|Yellow zoanthid [Jim Nestler/Walla Walla U]|
This anemone-like cnidarian lives in groups, with individuals connected to one another at the base by a sheet of tissue to make a clonal colony. The column of individuals may have embedded sand or other material. Subtidal. Color tan, light yellow, or brown, with light yellow or white tentacles (paler than the column). Height to about 5 cm, diameter to about 2 cm. Colony may be 1-2 m wide. These individuals reproduce asexually by budding, thus adding to the colony. They can also reproduce sexually. These animals may take several hours to expand again if they are stimulated to contract. (Walla Walla University)
Forecast calls for busy wildfire season along West Coast
Most of the country can expect a normal wildfire season but residents along the West Coast of the United States should be ready for another busy season, the National Interagency Fire Center said Wednesday. California experienced its deadliest and largest wildfires in the past two years, including a fire in the northern part of the state last year that destroyed the town of Paradise, killing more than 80 people. It was the nation's worst death toll from a wildfire in a century. The Boise, Idaho-based center said a heavy crop of grasses and fine fuels has developed across California and should elevate fire potential as it dries through the summer. Nicholas Geranios reports. (Associated Press)
Gov. Inslee appoints new executive director of Puget Sound Partnership
Governor Jay Inslee appointed a new executive director to the Puget Sound Partnership on Wednesday. Laura Blackmore has been with the Puget Sound Partnership since 2015, and currently holds the title of deputy director and tribal liaison. Blackmore worked for Cascadia Consulting, Inc. prior to her time at the Partnership, and also has experience as a water quality planner for the King County Department of Natural Resources and Parks.... Blackmore’s appointment begins Saturday, May 4. Emily Oliver reports. (KLXY)
Dozens of grey whales washing up dead along migration route — and B.C. is their next stop
An unusually high number of grey whales are washing up dead on West Coast shorelines on their annual migration north and B.C. is the next stop, warns a U.S.-based marine biologist. More than 20 grey whales were stranded ashore in California this spring, and, further north along the coast in Oregon, several more have washed up recently. Eleven whales were recently stranded in Washington state. Only one survived. Clare Hennig reports. (CBC)
As Global Shipping Grows, Prepare for a Surge of Invasive Species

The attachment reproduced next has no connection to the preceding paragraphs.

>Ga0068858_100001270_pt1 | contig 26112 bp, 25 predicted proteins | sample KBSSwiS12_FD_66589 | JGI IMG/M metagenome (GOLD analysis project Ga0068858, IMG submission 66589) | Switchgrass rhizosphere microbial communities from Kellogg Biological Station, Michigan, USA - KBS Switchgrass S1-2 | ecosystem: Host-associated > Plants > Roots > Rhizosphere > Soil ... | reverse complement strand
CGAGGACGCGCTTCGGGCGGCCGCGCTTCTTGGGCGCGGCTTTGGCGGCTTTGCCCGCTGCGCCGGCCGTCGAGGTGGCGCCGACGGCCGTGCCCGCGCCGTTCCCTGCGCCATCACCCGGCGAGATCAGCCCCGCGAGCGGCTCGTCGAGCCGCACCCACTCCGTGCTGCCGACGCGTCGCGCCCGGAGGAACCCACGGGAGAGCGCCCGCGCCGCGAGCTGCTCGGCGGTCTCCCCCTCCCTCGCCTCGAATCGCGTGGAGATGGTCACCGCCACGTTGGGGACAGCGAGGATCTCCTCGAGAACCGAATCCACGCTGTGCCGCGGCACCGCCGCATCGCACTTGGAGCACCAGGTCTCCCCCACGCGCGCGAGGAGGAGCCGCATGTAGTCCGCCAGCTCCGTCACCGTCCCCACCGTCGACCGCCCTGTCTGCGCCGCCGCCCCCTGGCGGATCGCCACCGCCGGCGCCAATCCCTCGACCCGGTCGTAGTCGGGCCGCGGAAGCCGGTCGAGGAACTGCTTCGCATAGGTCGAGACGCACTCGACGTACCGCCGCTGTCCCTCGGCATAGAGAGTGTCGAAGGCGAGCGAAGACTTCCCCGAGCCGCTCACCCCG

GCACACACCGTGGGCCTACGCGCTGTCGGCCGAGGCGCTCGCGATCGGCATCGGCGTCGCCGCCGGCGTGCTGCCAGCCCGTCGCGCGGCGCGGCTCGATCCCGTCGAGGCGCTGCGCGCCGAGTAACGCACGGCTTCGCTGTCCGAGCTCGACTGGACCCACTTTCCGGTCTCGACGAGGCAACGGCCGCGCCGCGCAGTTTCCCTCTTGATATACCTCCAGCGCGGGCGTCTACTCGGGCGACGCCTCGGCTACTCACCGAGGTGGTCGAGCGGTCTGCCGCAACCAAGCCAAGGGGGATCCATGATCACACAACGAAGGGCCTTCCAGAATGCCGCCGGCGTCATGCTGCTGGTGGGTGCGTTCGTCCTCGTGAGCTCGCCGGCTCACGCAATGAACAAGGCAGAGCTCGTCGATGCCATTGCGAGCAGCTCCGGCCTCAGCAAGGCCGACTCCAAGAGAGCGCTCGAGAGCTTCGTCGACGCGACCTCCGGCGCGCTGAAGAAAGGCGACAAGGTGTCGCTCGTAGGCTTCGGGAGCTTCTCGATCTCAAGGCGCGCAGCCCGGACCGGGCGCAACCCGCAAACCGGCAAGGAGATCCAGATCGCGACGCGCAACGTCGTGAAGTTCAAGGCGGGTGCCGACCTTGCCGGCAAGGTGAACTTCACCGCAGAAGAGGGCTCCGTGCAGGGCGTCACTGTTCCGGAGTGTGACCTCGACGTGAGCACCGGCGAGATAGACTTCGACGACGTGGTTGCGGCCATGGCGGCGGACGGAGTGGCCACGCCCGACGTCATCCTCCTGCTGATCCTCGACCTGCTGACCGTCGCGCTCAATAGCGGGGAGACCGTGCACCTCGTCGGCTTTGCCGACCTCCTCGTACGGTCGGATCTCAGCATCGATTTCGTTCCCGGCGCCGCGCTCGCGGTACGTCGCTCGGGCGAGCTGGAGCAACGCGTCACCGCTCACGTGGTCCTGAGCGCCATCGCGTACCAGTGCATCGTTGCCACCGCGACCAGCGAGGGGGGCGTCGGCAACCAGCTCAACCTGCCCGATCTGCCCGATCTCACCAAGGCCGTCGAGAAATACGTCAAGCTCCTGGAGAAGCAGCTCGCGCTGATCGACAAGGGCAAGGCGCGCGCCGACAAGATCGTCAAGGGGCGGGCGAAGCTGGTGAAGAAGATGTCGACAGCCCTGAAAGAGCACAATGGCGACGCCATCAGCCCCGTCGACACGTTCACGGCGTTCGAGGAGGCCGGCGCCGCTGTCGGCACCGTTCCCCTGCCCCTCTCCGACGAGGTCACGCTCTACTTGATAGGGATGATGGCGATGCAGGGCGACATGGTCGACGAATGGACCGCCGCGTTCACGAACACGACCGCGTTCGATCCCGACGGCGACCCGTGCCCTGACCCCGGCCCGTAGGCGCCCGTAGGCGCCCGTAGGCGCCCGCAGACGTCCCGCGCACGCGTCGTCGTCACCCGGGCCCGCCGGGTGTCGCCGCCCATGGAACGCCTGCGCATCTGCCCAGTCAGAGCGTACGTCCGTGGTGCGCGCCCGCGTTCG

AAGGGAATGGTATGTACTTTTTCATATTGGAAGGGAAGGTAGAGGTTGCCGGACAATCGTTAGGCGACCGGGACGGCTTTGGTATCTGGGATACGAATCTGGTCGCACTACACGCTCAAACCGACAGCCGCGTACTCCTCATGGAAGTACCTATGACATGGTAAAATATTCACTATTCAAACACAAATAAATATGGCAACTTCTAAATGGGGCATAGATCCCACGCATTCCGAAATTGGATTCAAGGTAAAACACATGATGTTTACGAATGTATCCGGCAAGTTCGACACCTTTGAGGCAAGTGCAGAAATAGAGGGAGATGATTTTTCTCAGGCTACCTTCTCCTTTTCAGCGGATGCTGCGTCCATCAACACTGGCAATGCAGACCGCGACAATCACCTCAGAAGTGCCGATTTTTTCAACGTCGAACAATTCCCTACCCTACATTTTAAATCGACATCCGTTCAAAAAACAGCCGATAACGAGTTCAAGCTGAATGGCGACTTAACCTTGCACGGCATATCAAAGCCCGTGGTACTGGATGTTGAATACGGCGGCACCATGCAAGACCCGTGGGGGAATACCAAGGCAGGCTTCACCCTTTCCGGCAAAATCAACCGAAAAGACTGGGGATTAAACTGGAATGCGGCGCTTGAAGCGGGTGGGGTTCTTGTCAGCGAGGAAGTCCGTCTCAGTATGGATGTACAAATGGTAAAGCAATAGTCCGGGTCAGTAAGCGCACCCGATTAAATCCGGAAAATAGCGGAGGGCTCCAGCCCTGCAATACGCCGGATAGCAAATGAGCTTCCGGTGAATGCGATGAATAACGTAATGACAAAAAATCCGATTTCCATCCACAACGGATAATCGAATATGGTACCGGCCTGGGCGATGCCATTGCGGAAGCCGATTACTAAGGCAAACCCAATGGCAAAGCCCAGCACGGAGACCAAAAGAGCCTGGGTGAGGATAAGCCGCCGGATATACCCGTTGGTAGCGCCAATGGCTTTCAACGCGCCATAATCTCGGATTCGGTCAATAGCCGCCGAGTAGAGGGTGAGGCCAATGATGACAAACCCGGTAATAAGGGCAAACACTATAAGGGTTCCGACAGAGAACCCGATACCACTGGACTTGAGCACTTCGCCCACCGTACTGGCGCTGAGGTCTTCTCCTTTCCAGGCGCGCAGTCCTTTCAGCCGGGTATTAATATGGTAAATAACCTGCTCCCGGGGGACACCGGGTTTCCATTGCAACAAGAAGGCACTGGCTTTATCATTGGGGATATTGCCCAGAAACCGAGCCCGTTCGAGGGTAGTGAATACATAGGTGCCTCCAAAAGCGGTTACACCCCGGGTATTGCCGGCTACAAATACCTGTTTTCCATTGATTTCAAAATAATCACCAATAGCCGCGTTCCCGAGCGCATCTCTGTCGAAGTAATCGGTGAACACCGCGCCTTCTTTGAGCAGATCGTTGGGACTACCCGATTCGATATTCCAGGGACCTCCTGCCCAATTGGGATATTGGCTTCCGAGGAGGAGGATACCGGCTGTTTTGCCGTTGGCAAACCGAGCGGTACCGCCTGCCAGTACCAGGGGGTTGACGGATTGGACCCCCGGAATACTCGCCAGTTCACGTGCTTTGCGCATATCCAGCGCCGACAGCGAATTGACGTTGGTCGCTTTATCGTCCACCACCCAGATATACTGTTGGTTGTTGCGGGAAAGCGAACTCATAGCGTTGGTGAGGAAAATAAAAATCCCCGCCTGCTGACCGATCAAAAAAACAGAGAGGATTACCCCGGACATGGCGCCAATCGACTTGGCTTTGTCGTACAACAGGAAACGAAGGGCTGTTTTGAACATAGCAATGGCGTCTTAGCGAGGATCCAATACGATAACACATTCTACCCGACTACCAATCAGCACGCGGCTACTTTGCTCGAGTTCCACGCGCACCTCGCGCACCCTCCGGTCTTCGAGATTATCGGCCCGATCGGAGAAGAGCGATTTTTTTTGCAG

Invasive species have long spread across the world by ship, often with disastrous effects. Now Anthony Sardain, an invasion ecologist at McGill University in Montreal, Quebec, expects the risk of marine invasions to rise three- to 20-fold in the next 30 years. The idea came to Sardain in the summer of 2015 as he sailed with his father, a commodity market analyst, off the coast of Brittany, France. As they discussed how China’s emergence as a superpower might impact global trade, Sardain realized that previous research on marine invasive species typically assumed global trade would remain constant. But shipping is expected to change on a global scale. Sardain and his colleagues set out to forecast how this might affect where marine species are being introduced. Charles Q. Choi reports. (Hakai Magazine)
'This is all optical': sport fishers slam DFO's chinook closures
Recreational fishers are criticizing Fisheries and Oceans Canada (DFO) for its sweeping restrictions on chinook salmon fishing, claiming that less than one per cent of the chinook caught last year by sport anglers throughout the region belonged to at-risk stocks. More than 100 protesters surrounded federal Fisheries Minister Jonathan Wilkinson's constituency office in North Vancouver on Wednesday calling the recent closures a political move that will have little impact on the overall health of chinook populations. (CBC)
It's hard to know how much oil we have left, but this is our best guess
The pockets of oil trapped between Earth’s strata are finite, at least on a human time scale. It takes millennia of immense pressure and heat to transform ancient remains into fossil fuels. Economists and geologists are still debating when, whether, and how we’ll run out—the answer is a moving target. In the meantime, here’s our best guess as to how much of Earth’s milkshake we’ve got left to drink. Jennifer Lu reports. (Popular Science)
Now, your tug weather--
West Entrance U.S. Waters Strait Of Juan De Fuca- 618 AM PDT Thu May 2 2019
TODAY W wind 5 to 15 kt. Wind waves 2 ft or less. W swell 4 ft at 7 seconds.
TONIGHT W wind 5 to 15 kt becoming to 10 kt after midnight. Wind waves 2 ft or less. W swell 4 ft at 11 seconds.
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